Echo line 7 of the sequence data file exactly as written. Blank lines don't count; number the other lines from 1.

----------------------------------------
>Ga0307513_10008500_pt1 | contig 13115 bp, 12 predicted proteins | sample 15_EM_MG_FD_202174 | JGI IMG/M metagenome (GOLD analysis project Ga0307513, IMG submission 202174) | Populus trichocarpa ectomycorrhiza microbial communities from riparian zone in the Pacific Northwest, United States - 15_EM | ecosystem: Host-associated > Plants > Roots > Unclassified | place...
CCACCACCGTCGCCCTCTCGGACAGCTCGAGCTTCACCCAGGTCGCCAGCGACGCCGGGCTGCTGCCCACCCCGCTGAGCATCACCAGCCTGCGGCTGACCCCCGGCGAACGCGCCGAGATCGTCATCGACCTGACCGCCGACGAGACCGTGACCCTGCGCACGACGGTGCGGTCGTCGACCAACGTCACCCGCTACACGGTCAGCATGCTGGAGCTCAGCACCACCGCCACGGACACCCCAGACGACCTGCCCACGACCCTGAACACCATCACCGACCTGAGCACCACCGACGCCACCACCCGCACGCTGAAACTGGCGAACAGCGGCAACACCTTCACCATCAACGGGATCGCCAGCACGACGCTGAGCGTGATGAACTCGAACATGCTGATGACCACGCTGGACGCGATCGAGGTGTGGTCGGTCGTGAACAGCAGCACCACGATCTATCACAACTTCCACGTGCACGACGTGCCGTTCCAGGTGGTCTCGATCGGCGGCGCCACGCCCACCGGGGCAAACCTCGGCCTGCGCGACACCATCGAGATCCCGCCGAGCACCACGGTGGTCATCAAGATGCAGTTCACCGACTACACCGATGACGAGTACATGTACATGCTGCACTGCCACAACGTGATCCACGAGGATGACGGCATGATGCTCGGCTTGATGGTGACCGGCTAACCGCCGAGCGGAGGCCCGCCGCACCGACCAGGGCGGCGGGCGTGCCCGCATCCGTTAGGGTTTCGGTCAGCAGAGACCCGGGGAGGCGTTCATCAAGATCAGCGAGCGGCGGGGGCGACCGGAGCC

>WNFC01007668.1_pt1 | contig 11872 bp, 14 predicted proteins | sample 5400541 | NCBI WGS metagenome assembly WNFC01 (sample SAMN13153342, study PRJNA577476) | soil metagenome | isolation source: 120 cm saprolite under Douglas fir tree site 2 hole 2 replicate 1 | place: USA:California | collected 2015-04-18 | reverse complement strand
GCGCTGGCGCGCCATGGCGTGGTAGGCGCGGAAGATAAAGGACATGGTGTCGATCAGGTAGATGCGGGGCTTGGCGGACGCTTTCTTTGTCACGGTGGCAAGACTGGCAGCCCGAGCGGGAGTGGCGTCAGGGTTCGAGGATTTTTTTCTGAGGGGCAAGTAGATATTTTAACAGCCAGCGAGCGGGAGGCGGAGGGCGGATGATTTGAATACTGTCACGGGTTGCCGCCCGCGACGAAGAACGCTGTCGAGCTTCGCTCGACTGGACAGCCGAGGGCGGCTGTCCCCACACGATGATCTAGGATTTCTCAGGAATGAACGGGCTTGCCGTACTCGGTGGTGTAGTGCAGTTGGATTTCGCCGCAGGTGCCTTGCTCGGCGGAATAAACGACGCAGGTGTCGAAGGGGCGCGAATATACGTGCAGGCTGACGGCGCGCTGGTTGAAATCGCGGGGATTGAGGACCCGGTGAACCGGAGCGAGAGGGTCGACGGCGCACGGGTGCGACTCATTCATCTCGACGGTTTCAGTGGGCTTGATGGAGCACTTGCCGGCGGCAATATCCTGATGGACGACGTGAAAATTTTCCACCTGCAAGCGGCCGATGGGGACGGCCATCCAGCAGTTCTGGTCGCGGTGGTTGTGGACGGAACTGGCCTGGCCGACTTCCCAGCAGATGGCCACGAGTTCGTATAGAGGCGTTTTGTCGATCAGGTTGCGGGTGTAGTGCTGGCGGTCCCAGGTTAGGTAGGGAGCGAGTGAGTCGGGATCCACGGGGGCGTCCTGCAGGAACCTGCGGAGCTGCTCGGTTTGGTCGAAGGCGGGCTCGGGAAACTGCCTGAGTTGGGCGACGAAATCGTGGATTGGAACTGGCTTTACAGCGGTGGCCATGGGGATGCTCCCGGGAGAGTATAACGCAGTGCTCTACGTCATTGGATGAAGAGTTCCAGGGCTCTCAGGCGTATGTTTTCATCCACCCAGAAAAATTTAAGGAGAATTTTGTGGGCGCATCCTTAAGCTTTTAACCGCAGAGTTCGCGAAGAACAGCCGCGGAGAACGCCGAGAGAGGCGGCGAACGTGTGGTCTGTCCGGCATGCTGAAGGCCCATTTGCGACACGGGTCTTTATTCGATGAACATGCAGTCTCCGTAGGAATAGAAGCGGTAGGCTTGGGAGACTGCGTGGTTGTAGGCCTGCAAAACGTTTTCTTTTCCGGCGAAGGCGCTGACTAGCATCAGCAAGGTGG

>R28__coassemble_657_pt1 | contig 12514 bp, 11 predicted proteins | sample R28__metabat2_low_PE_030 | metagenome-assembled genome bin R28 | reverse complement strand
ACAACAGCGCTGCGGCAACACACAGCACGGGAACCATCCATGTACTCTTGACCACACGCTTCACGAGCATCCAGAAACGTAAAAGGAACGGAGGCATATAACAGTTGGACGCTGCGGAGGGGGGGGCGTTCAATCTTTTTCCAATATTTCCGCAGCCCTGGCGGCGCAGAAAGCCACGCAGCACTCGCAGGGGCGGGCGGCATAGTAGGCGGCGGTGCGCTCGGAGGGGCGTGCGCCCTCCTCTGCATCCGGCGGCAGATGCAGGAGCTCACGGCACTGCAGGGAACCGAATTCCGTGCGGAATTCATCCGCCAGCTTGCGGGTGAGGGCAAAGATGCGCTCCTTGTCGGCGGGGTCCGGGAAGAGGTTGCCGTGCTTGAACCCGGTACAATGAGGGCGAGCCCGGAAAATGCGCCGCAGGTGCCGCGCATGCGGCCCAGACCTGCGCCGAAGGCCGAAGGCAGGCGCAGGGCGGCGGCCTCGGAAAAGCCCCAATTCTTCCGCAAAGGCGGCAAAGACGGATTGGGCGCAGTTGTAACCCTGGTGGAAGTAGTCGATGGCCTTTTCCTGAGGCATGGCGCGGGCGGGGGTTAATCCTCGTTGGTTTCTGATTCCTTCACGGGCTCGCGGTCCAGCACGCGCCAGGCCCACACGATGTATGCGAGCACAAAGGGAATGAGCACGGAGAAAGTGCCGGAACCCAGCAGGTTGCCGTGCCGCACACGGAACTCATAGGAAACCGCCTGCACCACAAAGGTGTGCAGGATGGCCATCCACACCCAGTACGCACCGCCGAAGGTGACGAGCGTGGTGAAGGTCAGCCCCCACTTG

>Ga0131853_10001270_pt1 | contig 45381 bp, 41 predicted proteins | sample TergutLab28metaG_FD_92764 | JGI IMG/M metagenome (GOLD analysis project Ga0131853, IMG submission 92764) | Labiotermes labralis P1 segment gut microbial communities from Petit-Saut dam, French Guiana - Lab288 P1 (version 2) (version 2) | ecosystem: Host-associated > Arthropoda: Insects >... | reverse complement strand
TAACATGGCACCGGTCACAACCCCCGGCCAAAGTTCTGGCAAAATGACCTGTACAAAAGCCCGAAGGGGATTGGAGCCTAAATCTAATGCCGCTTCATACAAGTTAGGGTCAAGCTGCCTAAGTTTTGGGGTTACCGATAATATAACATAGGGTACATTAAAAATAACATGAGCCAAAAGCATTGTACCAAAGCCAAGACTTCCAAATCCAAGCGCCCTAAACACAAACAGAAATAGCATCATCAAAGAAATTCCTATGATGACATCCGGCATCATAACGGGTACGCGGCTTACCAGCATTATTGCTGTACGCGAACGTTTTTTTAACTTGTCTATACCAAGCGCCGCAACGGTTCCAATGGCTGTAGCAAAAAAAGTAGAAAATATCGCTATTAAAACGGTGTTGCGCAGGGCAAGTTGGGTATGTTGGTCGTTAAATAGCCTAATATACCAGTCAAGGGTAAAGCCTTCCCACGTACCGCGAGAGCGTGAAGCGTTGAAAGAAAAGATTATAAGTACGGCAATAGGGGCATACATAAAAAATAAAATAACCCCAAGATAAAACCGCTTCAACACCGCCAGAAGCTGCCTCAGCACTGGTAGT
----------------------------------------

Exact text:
>Ga0131853_10001270_pt1 | contig 45381 bp, 41 predicted proteins | sample TergutLab28metaG_FD_92764 | JGI IMG/M metagenome (GOLD analysis project Ga0131853, IMG submission 92764) | Labiotermes labralis P1 segment gut microbial communities from Petit-Saut dam, French Guiana - Lab288 P1 (version 2) (version 2) | ecosystem: Host-associated > Arthropoda: Insects >... | reverse complement strand